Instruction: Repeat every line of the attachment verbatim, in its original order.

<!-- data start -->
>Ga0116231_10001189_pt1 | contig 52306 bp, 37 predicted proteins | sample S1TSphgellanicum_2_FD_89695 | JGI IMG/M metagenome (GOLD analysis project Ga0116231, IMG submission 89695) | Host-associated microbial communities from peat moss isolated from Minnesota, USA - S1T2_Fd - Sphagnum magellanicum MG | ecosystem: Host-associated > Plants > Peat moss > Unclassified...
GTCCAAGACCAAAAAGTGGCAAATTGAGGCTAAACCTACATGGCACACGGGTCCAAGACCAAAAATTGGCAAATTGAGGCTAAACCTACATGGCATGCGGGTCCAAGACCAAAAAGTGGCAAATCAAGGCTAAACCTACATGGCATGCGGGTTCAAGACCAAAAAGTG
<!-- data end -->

>Ga0116231_10001189_pt1 | contig 52306 bp, 37 predicted proteins | sample S1TSphgellanicum_2_FD_89695 | JGI IMG/M metagenome (GOLD analysis project Ga0116231, IMG submission 89695) | Host-associated microbial communities from peat moss isolated from Minnesota, USA - S1T2_Fd - Sphagnum magellanicum MG | ecosystem: Host-associated > Plants > Peat moss > Unclassified...
GTCCAAGACCAAAAAGTGGCAAATTGAGGCTAAACCTACATGGCACACGGGTCCAAGACCAAAAATTGGCAAATTGAGGCTAAACCTACATGGCATGCGGGTCCAAGACCAAAAAGTGGCAAATCAAGGCTAAACCTACATGGCATGCGGGTTCAAGACCAAAAAGTG